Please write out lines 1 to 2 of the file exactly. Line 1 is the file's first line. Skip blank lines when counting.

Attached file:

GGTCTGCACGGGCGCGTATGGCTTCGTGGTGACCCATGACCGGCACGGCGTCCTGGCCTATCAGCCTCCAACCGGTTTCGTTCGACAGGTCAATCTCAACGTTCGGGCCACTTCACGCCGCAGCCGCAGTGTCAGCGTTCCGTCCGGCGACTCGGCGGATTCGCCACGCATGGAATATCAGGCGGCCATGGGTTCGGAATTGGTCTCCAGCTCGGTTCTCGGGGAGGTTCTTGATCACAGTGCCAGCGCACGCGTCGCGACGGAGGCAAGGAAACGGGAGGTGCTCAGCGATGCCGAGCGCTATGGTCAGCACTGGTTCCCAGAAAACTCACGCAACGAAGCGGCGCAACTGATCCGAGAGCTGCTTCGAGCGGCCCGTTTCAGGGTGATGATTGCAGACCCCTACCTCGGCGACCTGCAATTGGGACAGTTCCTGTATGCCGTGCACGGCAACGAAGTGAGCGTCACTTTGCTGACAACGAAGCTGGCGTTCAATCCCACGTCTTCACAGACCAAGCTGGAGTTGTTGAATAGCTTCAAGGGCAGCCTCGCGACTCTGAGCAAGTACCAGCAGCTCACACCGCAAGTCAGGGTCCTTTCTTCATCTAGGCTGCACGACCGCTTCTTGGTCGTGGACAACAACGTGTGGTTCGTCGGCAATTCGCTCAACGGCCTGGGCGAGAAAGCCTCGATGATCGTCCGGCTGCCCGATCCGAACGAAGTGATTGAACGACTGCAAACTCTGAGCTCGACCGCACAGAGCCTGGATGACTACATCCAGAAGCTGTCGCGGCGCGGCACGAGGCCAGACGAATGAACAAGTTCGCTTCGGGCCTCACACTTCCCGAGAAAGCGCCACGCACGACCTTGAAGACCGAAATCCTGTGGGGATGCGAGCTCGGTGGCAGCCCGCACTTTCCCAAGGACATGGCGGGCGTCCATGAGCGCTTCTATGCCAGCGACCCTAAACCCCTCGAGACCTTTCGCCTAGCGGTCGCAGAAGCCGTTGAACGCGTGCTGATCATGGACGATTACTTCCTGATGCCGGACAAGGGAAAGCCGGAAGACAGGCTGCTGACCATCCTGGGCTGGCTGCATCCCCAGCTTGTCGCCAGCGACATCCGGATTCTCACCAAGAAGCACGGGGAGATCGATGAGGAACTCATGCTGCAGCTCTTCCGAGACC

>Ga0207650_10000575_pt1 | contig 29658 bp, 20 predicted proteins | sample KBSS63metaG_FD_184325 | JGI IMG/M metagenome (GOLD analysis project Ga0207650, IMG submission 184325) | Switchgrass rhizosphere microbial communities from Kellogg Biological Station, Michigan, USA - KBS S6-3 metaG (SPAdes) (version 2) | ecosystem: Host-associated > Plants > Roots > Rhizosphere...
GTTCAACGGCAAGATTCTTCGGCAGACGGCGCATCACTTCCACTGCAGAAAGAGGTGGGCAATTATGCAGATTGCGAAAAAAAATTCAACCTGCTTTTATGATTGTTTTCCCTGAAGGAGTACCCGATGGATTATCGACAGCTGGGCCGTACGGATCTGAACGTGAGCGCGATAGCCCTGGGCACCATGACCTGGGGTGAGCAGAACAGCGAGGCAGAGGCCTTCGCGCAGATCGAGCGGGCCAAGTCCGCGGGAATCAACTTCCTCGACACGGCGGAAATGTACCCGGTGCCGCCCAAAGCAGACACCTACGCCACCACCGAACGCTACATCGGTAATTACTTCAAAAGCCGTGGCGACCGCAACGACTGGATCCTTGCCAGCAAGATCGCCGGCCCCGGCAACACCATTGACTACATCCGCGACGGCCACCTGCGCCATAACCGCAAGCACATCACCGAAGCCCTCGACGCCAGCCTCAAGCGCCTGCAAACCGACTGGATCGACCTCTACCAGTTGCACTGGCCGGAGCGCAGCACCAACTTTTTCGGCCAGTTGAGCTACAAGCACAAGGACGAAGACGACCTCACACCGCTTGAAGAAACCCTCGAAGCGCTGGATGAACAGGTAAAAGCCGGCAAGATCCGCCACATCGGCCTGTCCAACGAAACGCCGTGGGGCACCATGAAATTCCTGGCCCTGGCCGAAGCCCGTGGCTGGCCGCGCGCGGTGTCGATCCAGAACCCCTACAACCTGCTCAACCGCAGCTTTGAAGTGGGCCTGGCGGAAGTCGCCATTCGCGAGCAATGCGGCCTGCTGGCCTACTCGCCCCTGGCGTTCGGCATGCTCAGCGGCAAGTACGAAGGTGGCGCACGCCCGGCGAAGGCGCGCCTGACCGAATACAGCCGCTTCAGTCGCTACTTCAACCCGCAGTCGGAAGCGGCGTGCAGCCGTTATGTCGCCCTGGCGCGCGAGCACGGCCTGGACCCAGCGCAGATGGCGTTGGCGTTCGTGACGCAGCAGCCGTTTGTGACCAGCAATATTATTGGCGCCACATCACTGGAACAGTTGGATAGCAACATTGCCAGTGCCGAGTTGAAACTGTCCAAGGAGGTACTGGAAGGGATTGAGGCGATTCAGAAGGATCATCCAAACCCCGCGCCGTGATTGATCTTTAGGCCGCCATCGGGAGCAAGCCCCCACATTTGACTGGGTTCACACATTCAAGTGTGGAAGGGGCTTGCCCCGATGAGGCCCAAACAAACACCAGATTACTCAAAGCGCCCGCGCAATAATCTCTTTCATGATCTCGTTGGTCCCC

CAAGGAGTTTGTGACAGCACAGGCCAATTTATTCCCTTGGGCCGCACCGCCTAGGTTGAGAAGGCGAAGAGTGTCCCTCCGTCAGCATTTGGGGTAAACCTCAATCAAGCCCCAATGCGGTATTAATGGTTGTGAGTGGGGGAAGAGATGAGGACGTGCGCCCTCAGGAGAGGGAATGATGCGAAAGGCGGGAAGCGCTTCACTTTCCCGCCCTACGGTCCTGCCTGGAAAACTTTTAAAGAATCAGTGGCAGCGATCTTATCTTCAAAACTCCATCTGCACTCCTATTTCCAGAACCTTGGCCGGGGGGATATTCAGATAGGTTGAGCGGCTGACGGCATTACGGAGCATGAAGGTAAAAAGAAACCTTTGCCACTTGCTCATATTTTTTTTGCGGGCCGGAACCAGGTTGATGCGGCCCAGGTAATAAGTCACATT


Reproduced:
GGTCTGCACGGGCGCGTATGGCTTCGTGGTGACCCATGACCGGCACGGCGTCCTGGCCTATCAGCCTCCAACCGGTTTCGTTCGACAGGTCAATCTCAACGTTCGGGCCACTTCACGCCGCAGCCGCAGTGTCAGCGTTCCGTCCGGCGACTCGGCGGATTCGCCACGCATGGAATATCAGGCGGCCATGGGTTCGGAATTGGTCTCCAGCTCGGTTCTCGGGGAGGTTCTTGATCACAGTGCCAGCGCACGCGTCGCGACGGAGGCAAGGAAACGGGAGGTGCTCAGCGATGCCGAGCGCTATGGTCAGCACTGGTTCCCAGAAAACTCACGCAACGAAGCGGCGCAACTGATCCGAGAGCTGCTTCGAGCGGCCCGTTTCAGGGTGATGATTGCAGACCCCTACCTCGGCGACCTGCAATTGGGACAGTTCCTGTATGCCGTGCACGGCAACGAAGTGAGCGTCACTTTGCTGACAACGAAGCTGGCGTTCAATCCCACGTCTTCACAGACCAAGCTGGAGTTGTTGAATAGCTTCAAGGGCAGCCTCGCGACTCTGAGCAAGTACCAGCAGCTCACACCGCAAGTCAGGGTCCTTTCTTCATCTAGGCTGCACGACCGCTTCTTGGTCGTGGACAACAACGTGTGGTTCGTCGGCAATTCGCTCAACGGCCTGGGCGAGAAAGCCTCGATGATCGTCCGGCTGCCCGATCCGAACGAAGTGATTGAACGACTGCAAACTCTGAGCTCGACCGCACAGAGCCTGGATGACTACATCCAGAAGCTGTCGCGGCGCGGCACGAGGCCAGACGAATGAACAAGTTCGCTTCGGGCCTCACACTTCCCGAGAAAGCGCCACGCACGACCTTGAAGACCGAAATCCTGTGGGGATGCGAGCTCGGTGGCAGCCCGCACTTTCCCAAGGACATGGCGGGCGTCCATGAGCGCTTCTATGCCAGCGACCCTAAACCCCTCGAGACCTTTCGCCTAGCGGTCGCAGAAGCCGTTGAACGCGTGCTGATCATGGACGATTACTTCCTGATGCCGGACAAGGGAAAGCCGGAAGACAGGCTGCTGACCATCCTGGGCTGGCTGCATCCCCAGCTTGTCGCCAGCGACATCCGGATTCTCACCAAGAAGCACGGGGAGATCGATGAGGAACTCATGCTGCAGCTCTTCCGAGACC

>Ga0207650_10000575_pt1 | contig 29658 bp, 20 predicted proteins | sample KBSS63metaG_FD_184325 | JGI IMG/M metagenome (GOLD analysis project Ga0207650, IMG submission 184325) | Switchgrass rhizosphere microbial communities from Kellogg Biological Station, Michigan, USA - KBS S6-3 metaG (SPAdes) (version 2) | ecosystem: Host-associated > Plants > Roots > Rhizosphere...